FedEx rolls out plans for annual profitabilty gains of $1.7 billion over next three years

This week, the company made some of its cost reductions plans public, rolling out a goal of an annual profitability improvement of $1.7 billion during the next three years, with a majority of the benefits to be achieved by fiscal 2015.

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On its fiscal first quarter earnings call last month, FedEx Chairman, President, and CEO Fred Smith said that there are “significant efforts underway” to reduce costs in the company’s Express segment, which would be discussed in full detail at the company’s investor meeting in Memphis in October.

This week, the company made some of its cost reductions plans public, rolling out a goal of an annual profitability improvement of $1.7 billion during the next three years, with a majority of the benefits to be achieved by fiscal 2015.

Smith said that much of the improvements will stem from FedEx Express and FedEx Services cost reductions, coupled with the “combined strength” of FedEx Ground and FedEx Express. More details regarding the profit improvement plans for FedEx are expected to be released today, the company said.

“We are revamping the Express cost structure through a combination of cost reductions, efficiency improvements, and service repositioning,” Smith said in a statement. “Our overall strategy is closely tied to effective yield management. The key is striking the right balance between volume growth and yield improvements. With slow economic growth, however, the cost reduction programs we will describe [today] are also essential to achieve our financial goals.”

The top executive at FedEx added that there are various cost reduction efforts going on, with an improved information technology function to serve as a driver to reduce costs. Among the cost reduction efforts he cited were in selling, general and administrative (SG&A) expenses spread throughout company, with an emphasis on FedEx Services and FedEx. 

In the fiscal first quarter, the company’s net income at $459 million fell 1 percent annually from $464 million. Quarterly revenue of $10.79 billion was up 3 percent from last year’s $10.52 billion, and operating income at $742 million was up 1 percent from $737 million. Its operating margin—at 6.9 percent—was down 7.0 percent.

FedEx’ total U.S. domestic express packages at 2.429 million per day saw a 5 percent annual decline, while International Priority at 408,000 packages per day dipped 2 percent, and International Domestic was up 53 percent at 681,000 packages per day. Total revenue per U.S. domestic package at $17.33 was up 2 percent, due to higher rates while total revenue per package for International Priority and International Domestic at $62.68 and $7.00 were down 3 percent and down 2 percent, respectively.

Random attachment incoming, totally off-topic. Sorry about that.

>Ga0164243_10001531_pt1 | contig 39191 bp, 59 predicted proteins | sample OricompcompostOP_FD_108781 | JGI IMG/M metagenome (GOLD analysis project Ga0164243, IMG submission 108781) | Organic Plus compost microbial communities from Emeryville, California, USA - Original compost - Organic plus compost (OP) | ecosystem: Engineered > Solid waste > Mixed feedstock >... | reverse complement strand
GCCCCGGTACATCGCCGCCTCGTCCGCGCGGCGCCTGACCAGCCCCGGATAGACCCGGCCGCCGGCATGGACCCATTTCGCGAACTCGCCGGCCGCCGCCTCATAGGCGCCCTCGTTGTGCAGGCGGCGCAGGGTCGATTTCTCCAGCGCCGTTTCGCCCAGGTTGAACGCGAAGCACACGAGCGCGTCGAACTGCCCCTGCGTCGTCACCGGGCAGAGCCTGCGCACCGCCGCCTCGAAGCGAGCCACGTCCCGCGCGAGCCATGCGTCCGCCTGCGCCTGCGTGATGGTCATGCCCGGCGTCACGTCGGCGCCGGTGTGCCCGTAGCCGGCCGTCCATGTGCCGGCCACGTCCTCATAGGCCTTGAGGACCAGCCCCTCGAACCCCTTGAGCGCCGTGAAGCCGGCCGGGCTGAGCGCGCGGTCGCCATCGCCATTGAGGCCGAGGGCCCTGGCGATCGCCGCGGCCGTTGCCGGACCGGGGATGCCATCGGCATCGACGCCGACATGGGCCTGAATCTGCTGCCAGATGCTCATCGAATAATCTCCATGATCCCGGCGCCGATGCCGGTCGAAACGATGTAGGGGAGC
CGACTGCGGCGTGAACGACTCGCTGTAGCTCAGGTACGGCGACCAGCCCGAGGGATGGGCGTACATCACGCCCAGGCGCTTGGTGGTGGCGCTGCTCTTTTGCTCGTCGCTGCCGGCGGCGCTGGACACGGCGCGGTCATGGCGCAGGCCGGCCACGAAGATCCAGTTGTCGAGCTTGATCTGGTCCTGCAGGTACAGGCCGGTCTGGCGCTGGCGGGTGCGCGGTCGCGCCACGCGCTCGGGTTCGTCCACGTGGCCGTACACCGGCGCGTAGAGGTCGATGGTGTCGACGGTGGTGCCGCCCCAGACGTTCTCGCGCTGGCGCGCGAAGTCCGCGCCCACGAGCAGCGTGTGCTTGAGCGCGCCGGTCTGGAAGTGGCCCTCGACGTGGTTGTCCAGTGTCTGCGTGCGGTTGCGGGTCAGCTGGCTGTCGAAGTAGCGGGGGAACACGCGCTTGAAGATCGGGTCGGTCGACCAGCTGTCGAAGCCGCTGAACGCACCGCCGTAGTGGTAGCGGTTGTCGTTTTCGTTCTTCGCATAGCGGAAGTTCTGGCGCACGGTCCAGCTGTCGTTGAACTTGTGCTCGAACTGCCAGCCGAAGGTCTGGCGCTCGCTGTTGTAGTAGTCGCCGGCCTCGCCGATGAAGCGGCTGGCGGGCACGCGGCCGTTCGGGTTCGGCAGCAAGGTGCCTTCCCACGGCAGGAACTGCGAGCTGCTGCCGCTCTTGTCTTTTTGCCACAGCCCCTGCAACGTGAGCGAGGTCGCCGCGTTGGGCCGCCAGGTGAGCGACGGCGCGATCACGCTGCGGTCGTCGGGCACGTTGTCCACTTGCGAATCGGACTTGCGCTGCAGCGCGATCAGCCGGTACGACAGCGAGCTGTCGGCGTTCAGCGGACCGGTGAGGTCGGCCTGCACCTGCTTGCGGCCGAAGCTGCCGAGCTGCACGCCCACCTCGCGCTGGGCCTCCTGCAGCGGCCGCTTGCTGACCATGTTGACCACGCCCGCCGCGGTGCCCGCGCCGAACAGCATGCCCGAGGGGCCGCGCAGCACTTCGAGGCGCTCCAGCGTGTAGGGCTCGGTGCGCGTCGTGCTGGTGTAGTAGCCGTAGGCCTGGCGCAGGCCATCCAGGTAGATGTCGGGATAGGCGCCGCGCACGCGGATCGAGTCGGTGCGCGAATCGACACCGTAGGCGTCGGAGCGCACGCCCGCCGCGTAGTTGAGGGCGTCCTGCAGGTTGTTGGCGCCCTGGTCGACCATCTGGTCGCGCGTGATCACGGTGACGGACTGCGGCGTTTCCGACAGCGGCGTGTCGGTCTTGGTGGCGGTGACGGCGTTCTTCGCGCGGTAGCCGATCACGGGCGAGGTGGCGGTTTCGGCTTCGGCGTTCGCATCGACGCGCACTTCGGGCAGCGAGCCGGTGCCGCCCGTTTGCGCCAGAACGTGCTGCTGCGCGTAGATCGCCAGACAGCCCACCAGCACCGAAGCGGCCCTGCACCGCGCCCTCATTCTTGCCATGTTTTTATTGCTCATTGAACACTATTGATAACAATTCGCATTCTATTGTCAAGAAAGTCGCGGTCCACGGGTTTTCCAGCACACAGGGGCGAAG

On the quarterly earnings call, FedEx Chief Financial Officer Alan Graf said that FedEx is taking actions to reduce costs and improve efficiencies and adjust its networks to match anticipated demand to build on actions taken earlier this year and during the fiscal first quarter, including a voluntary buyout plan and decisions to retire certain aircraft and modernize its Express fleet.

Sterne Agee analyst Jeff Kaufman wrote in a research note that the probability of success for this initiative is very high.

“The reason we say this is that is because this is really just about pure cost takeout of relatively low hanging fruit,” he wrote. “[T]he Domestic Express business peaked in 2001, and has been shrinking more dramatically since 2007, yet the assets employed in that business grew, in terms of aircraft, employees, hub assets, etc. What we believe we are looking at is about $1.6 billion of the $1.7 billion is savings is from the Express business, with out $1.3 billion being related to the domestic express franchise. Of that, about 25 percent is taking out physical aircraft, many of which are old and redundant, given current volume levels. This allows for about 25 percent of the cost savings to come from back office redesign (including voluntary buyouts), and another 25 percent from re-flowing the domestic express business, including a sizing down of non-core assets.”

And on the international side, Kaufman wrote that reductions are likely to be comprised primarily of aircraft substitution of B767s for MD-11s and an expansion of the FedEx Trade Networks.


About the Author

Jeff Berman, Group News Editor
Jeff Berman is Group News Editor for Logistics Management, Modern Materials Handling, and Supply Chain Management Review. Jeff works and lives in Cape Elizabeth, Maine, where he covers all aspects of the supply chain, logistics, freight transportation, and materials handling sectors on a daily basis. Contact Jeff Berman

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